Meet Kenyan decks queen DJ Mochi pushing the envelope in the USA
Tuesday, September 15th, 2020 00:00 | 5 mins read
Anne Mongare aka DJ Mochi Baybee is a Kenyan disc jockey based in Minnesota, US. She talks with Mwangi Alberto about her love for the decks and journey in the craft.
When and where were you born and grew up at?
I was born in Nairobi, Kenya, but I was raised in Ranen (Migori), Nyabola in Kisumu, and Kisii.
I relocated to the US when I was 16 years old after completing high school in 2009. My mother won the American Green Card and we relocated.
How has it been living in the ‘free world’?
It’s somewhat free depending on how you look at it. There are a tonne of opportunities to take advantage of, as well as so much that’s missed.
Some of the downsides include social life. Life gets too busy trying to make ends meet here. Also, I miss the culture.
Just speaking Kiswahili with friends, or just eating ugali and original nyama choma with family, especially during Christmas.
Everyone needs that sanity of being surrounded by family that’s why there are a lot of ‘summer bunnies’ coming into town during the festive season.
Did you have some culture shock?
Yes. We all go through a phase of culture shock. The first thing was the weather.
I live in Minnesota and that’s where I landed first and it was during winter and the temperatures can go to as low as -30 degrees Celsius.
Then there was the communication barrier; the Americans couldn’t understand our English, which is mostly British-influenced mixed in with the Kenya accent.
Then there was food. Everything was quickly made to accommodate the fast-paced lifestyle including the food.
The food didn’t feel authentic enough as what I was used to. The list goes on and on but I had to adapt to the new lifestyle.
How did you grow your love for deejaying?
I never had an interest in deejaying when growing up. In fact, I still don’t listen to music often, but I loved hosting events.
I love to see people forget their worries and enjoy that present moment. When I had my nine-to-five job, I felt that something was amiss, so I started indulging into more side hustles.
I took flying classes, hosted events and was just still digging until one day a DJ noticed that I paid attention to him every time he messed up.
He told me to try deejaying, but I refused. One time in particular, he was showing my boyfriend at that time how to DJ and I happened to pay attention. It looked pretty easy.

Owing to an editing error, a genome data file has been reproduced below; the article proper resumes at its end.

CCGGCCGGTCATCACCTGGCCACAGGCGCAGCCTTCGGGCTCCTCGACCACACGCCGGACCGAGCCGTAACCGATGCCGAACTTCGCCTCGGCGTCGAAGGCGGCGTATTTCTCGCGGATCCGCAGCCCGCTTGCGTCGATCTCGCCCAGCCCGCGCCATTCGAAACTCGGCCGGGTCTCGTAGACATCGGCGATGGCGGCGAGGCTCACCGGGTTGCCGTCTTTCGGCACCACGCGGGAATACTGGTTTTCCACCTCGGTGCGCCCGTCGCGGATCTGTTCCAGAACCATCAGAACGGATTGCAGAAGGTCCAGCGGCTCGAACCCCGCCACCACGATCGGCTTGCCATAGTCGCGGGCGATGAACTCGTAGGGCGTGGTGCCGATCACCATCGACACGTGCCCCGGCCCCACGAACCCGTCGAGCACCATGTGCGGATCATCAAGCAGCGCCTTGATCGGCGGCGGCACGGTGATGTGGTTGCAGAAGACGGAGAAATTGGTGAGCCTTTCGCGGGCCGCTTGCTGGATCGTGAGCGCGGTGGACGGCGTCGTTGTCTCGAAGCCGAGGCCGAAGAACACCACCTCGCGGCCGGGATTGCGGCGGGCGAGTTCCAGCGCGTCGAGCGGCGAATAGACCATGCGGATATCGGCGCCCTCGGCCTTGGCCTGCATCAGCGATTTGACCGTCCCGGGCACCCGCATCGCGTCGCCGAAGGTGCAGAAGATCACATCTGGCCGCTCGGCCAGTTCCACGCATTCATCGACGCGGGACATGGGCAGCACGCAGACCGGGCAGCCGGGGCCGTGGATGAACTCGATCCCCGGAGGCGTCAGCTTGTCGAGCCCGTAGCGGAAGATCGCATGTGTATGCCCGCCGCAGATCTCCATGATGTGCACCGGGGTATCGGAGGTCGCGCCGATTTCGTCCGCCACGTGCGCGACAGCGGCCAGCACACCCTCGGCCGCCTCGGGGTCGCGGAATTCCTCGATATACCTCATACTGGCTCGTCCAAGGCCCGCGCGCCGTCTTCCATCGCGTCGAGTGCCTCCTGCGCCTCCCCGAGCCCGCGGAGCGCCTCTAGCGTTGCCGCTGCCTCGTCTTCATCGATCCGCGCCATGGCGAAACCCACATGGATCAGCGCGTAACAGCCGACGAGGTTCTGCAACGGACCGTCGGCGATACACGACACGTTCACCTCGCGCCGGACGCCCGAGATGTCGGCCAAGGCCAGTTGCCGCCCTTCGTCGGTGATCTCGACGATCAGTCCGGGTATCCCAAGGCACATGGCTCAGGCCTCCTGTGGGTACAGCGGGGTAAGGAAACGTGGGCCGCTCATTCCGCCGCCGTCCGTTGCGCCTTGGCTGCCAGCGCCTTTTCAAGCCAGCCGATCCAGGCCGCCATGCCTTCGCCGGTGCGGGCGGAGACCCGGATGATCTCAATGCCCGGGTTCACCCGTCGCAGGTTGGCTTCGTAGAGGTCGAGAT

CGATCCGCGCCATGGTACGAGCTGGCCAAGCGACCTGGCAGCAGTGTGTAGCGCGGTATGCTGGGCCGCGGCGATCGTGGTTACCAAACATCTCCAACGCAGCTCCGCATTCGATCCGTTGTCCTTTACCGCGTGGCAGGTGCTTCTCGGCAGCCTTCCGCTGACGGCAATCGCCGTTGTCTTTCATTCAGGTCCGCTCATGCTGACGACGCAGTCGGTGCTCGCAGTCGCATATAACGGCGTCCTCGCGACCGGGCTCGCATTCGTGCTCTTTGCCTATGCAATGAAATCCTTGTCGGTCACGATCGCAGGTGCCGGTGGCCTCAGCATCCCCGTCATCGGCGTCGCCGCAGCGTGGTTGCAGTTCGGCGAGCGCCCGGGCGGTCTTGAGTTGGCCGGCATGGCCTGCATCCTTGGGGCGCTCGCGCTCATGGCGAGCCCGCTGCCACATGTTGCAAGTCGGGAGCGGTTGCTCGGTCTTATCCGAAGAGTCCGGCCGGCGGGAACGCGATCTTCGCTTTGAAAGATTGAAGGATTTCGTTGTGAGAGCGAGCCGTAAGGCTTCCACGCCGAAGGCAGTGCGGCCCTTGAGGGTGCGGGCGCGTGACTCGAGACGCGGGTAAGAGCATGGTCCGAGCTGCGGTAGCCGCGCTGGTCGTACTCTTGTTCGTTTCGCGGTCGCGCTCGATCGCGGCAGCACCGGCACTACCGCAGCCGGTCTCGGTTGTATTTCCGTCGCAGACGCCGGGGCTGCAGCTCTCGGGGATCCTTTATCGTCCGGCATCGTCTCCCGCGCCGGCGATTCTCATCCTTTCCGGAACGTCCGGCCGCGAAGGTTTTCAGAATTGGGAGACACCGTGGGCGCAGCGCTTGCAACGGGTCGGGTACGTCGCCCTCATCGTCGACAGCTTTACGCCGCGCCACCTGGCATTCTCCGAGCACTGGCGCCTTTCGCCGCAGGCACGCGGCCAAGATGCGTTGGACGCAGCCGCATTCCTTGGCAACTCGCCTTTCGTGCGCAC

I tried it and he recorded and posted that video on Facebook and the comments on Facebook made me do it.
I saw how music made people feel. I would not have changed this path if I had a choice to do so.
Three years later, I am excited to take it to another notch. It didn’t and never has felt like work to me, but I consider this path a calling and I’m looking forward to seeing what God has in store for me.
Did your parents support you when you decided deejaying was the thing?
Are you kidding? No Kenyan parent would ever be happy that their child stopped working as an engineer to become a DJ.
My parents were no different. My dad was more understanding, but my mum prayed for me every day.
And I believe it’s even harder as a female because we have set expectations in our culture.
But being a DJ has not changed my values as a person and I believe that’s what my mum sees and is being okay with it as time goes by.
As a DJ, I have touched so many lives daily. During this quarantine alone, I have raised money for some non-profit organisations and individuals and currently have teamed up with a group of individuals to build a church in Elgeyo Marakwet.
We have raised Sh4.5 million this quarantine period and the building is currently in progress.
So, is deejaying your main hustle or you do it on the side?
Currently, it is my main hustle. I had to do both engineering and deejayng for a while but I decided it was best to put all my energy into one thing so I can be more successful.